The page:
Upperclassmen Advanced Placement students know the drill. Start studying in late March, ramp it up throughout April and begin taking the long-anticipated and highly discussed AP exams in the beginning to the middle of May. Afterwards, students look forward to wrapping up the last few weeks of school in a more relaxed manner: getting to work on some interesting projects, covering material not needed for the exams and generally just hanging out with friends before the summer begins. This year, however, AP exams do not start until late in the year. This two to three week delay in our normal AP schedules only hurts, not helps, students in their quest to excel on exams.
AP students have a very difficult course load, and each class has a high concentration of material to learn and review in a given year. Especially considering the difficulties of this year with the pandemic and split classrooms, students feel tired and face burnout. Pushing AP exams back to the end of May does not help this. An extra few weeks of cramming exhausts students and pushes them past their breaking points. Considering everything students have gone through, spending extra time stressing over exams when it likely will not change the outcome of the exams is harmful. Earlier administrations of the exam would allow for a quicker relief from the difficulties of this year. More and more students begin to decrease their effort towards the end of the year, even in a normal year. In this already difficult year, it seems as though students have become even more disinterested in succeeding in AP exams that come late in the year.
For seniors, late AP exams come as a disappointment, especially considering the lack of events they experienced this year. During the last few weeks of school, seniors typically prepare for college while going to events like Prom, GradBash, senior picnic and graduation. Since most of these events are cancelled this year, it seems like they cannot even enjoy the last few weeks of school and learning and instead have to study for AP exams they may not even want to take.
The administration of the digital exams causes a slew of other issues as well. While more pandemic friendly, digital exams are often difficult for students, and provide them a significant disadvantage this year. Firstly and most importantly, I cannot explain how often students have wifi or power issues, their computer crashes or they simply have technical difficulties that cause them trouble. At least one student per class period has this problem, and I imagine these statistics might remain similar for AP exams. It is much more foolproof to take exams on paper, especially since we know we are guaranteed the ability to complete those. Additionally, digital exams are much more difficult than paper exams this year. While the CollegeBoard has assured that the actual material will be the same difficulty level, digital exam takers cannot toggle between one question to another the same way physical exam takers can. Once a student has accessed a question on the digital exam and moved on, they cannot return to that question, while physical students can. This poses a significant disadvantage, and one that surely impacts scores at least marginally.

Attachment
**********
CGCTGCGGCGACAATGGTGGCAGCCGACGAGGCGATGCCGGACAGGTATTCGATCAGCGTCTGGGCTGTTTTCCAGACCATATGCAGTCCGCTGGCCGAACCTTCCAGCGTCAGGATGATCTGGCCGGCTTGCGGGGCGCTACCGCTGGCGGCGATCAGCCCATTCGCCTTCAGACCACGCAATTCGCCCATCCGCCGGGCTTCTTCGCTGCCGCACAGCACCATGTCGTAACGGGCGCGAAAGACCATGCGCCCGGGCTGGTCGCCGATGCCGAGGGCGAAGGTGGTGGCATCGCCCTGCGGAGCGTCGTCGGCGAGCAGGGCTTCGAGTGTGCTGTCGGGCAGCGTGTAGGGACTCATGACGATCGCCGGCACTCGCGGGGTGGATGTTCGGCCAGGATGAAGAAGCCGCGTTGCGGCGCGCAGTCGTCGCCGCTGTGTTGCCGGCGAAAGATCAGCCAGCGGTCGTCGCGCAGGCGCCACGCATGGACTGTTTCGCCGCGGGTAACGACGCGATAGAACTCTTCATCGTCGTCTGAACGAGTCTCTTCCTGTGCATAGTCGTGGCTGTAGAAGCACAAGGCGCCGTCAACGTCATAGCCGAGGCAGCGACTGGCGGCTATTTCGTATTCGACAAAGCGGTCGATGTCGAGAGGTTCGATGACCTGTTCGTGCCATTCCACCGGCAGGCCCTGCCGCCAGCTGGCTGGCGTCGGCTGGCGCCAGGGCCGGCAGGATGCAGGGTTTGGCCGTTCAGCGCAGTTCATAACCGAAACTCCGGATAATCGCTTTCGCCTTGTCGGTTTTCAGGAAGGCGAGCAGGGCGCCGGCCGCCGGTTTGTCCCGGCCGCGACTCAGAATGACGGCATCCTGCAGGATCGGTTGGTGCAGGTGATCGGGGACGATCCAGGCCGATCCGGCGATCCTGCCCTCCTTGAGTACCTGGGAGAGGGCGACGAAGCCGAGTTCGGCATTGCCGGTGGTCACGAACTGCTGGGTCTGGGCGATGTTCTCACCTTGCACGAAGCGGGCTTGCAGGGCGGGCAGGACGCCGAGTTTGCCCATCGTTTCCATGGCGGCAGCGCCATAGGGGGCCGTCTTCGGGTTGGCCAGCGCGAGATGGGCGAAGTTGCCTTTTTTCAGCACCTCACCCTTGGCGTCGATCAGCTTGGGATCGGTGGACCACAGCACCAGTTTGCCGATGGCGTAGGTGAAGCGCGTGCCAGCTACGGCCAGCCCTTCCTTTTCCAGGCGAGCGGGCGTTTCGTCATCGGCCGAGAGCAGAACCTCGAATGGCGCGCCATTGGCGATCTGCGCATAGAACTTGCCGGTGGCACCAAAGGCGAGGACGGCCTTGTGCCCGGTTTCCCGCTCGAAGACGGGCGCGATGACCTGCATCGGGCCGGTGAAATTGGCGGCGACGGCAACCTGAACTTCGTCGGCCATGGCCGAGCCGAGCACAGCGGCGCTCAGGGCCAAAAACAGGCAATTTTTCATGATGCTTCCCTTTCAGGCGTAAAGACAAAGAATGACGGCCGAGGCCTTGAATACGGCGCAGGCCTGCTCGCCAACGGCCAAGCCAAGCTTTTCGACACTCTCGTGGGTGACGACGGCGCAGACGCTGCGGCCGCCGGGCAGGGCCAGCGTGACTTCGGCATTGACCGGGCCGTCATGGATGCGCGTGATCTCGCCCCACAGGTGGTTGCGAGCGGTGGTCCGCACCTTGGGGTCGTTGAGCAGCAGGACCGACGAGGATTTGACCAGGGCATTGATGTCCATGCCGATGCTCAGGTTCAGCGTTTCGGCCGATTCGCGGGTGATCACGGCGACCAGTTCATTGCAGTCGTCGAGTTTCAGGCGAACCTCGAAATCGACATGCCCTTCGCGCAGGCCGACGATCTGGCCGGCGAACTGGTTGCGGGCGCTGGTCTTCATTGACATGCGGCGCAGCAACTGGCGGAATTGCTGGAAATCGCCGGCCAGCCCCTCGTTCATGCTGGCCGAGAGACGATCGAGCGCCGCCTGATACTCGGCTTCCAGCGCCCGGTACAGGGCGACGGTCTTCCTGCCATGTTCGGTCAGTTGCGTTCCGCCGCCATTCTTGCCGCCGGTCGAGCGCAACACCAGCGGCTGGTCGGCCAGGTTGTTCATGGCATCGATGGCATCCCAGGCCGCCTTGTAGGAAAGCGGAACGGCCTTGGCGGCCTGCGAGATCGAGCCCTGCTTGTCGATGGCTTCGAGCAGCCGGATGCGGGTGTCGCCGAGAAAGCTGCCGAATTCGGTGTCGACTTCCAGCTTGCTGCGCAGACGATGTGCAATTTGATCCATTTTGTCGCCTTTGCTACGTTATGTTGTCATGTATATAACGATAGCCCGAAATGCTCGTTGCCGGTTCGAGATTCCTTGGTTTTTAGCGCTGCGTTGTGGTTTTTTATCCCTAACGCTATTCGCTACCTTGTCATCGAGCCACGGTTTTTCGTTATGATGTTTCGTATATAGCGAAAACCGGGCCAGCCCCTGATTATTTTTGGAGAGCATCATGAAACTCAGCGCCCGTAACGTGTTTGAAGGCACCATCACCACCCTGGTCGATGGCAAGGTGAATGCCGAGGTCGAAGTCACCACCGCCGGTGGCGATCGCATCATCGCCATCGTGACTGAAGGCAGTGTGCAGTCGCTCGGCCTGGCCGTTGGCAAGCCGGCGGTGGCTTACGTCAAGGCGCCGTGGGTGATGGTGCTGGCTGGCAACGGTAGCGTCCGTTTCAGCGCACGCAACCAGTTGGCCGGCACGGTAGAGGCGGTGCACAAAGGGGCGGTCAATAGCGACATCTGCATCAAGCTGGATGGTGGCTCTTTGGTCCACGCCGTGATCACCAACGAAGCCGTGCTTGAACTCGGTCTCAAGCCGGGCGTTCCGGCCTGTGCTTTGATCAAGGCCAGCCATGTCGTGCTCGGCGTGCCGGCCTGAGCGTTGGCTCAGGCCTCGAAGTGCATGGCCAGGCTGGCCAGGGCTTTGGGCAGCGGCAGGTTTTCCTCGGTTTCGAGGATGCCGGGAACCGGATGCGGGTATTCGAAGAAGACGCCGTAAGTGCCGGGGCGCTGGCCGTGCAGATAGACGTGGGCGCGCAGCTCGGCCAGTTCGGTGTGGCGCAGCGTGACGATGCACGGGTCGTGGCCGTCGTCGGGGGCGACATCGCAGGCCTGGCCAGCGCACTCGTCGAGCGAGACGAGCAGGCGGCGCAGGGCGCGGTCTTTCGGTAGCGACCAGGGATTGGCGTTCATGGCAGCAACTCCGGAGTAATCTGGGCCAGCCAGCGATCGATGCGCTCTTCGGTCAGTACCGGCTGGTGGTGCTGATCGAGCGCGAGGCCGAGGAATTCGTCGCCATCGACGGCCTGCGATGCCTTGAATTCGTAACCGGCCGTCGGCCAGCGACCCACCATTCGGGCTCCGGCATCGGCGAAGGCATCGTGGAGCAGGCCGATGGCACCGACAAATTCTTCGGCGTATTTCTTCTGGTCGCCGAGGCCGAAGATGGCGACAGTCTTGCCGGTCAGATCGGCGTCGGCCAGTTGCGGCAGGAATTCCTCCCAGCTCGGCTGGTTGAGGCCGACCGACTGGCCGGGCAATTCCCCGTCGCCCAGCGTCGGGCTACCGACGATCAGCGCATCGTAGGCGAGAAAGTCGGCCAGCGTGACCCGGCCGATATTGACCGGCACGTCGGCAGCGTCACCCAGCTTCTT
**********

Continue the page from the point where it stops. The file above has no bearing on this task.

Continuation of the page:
If some students feel uncomfortable in a physical environment to take an exam, the students who do feel comfortable should at least have the option to take an earlier, physical version of the exams. Choosing only a digital administration harms students that have technical issues, prevents the advantage of switching between questions and checking work and can create a very dangerous sense of burnout, stress and disinterest for exams among students.